Speaking of politics, our own State Senator Tom Bakk's tenure as Senate majority leader is being called into question by many editorial writers across the state. The chaotic end to the recent legislative session has led to some public disgruntlement among the members of the DFL caucus in the Senate. Some last minute back-room deals weakening some key environmental protections angered many Democrats, both within the caucus and across the state. Bakk also supported a downgrading of the State Auditor's power, which was widely seen as political payback for Auditor Rebecca Otto's publicly expressed reservations about proposed sulfide mining near the Boundary Waters Canoe Area Wilderness. Although the change for the Auditor's position ultimately did pass, most legal scholars don't give it much of a chance of withstanding an expected constitutional legal challenge.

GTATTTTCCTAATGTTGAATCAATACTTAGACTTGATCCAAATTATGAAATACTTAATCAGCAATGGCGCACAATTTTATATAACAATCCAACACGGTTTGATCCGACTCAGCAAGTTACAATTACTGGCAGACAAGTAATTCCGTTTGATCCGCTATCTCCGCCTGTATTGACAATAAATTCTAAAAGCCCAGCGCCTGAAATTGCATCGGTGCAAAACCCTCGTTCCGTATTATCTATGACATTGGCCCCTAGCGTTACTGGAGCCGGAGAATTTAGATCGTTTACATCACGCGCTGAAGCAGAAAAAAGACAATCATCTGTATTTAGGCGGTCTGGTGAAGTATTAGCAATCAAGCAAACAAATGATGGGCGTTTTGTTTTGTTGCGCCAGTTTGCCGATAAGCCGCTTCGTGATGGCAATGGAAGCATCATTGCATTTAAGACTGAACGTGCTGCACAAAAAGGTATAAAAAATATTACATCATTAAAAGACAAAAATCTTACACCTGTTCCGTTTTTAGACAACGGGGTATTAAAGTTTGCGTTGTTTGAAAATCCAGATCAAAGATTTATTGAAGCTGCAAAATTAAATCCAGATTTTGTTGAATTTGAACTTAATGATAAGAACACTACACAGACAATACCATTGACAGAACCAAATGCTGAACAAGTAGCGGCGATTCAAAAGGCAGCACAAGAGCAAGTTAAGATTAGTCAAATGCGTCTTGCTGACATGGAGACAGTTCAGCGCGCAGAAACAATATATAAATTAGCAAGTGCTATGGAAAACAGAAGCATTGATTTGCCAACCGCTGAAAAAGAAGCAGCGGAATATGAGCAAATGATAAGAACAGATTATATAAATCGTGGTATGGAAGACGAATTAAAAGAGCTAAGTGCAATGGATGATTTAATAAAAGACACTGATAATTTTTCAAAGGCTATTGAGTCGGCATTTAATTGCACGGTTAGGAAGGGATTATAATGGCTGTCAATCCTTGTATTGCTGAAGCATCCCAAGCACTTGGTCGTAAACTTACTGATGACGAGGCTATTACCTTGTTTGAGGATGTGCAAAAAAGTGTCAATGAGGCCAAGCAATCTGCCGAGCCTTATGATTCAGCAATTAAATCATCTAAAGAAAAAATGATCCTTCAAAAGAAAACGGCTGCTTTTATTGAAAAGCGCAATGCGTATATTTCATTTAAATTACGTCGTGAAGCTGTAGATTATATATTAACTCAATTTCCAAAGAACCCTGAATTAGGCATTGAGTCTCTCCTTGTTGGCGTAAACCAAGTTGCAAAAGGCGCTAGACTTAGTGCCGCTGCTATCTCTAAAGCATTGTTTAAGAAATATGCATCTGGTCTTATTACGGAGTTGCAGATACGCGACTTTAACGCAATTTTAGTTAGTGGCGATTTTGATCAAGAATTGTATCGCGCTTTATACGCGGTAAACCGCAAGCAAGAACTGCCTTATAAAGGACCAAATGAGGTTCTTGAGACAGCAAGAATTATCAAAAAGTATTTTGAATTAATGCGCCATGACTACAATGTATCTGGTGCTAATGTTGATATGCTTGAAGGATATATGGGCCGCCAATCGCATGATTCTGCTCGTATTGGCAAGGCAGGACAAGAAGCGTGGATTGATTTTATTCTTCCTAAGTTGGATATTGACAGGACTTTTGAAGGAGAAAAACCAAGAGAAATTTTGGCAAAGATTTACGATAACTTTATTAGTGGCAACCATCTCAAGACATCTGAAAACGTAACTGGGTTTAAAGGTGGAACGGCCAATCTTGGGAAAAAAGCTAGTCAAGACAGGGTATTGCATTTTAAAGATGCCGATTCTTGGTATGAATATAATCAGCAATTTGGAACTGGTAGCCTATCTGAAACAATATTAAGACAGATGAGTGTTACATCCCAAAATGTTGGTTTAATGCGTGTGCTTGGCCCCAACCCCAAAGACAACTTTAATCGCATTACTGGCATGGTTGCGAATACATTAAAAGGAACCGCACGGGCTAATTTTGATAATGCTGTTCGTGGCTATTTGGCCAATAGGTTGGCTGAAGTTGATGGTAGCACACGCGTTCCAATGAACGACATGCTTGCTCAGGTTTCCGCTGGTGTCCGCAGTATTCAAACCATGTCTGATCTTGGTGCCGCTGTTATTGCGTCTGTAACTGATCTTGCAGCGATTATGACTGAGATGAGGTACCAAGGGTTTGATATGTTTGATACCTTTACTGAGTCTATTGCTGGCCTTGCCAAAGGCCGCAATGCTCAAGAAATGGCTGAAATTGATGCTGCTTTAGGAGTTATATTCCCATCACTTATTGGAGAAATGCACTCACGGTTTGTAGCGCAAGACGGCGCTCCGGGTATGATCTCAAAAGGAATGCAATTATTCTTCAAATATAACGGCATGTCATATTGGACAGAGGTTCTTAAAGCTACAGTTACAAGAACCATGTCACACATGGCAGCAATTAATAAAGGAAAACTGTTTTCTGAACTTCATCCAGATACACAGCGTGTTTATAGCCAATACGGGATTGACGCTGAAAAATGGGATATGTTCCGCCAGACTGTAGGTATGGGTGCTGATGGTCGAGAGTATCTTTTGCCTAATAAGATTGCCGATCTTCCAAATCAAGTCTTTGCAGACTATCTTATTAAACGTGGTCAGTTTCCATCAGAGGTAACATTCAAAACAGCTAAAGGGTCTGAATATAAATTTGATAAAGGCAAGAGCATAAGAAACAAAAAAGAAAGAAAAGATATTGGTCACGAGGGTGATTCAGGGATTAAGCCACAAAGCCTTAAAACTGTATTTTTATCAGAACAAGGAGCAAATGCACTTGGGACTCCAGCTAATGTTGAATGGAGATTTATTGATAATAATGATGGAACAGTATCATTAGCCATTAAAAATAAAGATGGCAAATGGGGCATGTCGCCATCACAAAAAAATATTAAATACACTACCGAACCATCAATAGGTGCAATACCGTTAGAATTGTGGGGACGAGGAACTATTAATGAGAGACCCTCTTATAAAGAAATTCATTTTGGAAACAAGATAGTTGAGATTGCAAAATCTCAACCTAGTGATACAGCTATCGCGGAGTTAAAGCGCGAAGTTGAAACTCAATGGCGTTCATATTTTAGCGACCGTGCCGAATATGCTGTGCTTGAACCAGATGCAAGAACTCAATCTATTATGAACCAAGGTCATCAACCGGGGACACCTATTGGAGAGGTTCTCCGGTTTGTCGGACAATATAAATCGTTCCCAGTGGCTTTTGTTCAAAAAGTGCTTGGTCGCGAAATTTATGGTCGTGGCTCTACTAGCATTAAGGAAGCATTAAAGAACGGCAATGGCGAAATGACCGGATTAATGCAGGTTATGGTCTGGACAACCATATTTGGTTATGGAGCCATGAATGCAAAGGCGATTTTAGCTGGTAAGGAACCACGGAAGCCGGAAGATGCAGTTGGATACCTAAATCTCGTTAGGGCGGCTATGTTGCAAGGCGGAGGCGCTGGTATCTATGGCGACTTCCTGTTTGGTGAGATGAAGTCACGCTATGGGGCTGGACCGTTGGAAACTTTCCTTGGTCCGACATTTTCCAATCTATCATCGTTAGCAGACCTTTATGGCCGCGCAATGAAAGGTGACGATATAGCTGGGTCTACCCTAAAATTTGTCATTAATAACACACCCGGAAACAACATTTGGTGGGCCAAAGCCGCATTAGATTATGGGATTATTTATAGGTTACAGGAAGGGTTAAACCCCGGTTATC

Earlier this year, Bakk received a bitter tongue lashing from fellow DFLer Governor Mark Dayton in which the Governor said that he could no longer trust the powerful Senate Majority Leader. The two men eventually reconciled, but the end of the session seemed to expose some ongoing tension.

Of course, for those of us lucky enough to live in Senator Bakk's district, he has been a good friend, bringing millions of dollars to the district for good projects and by stint of his leadership power, protecting our interests very effectively at the legislature. It would be a distinct loss for us if Senator Bakk lost his leadership position. However, some political pundits are suggesting that Senator Bakk's weakened position within his own caucus, combined with a distinct swing of statewide public opinion against sulfide mining near the wilderness, which he strongly supports, may cost him that very leadership position.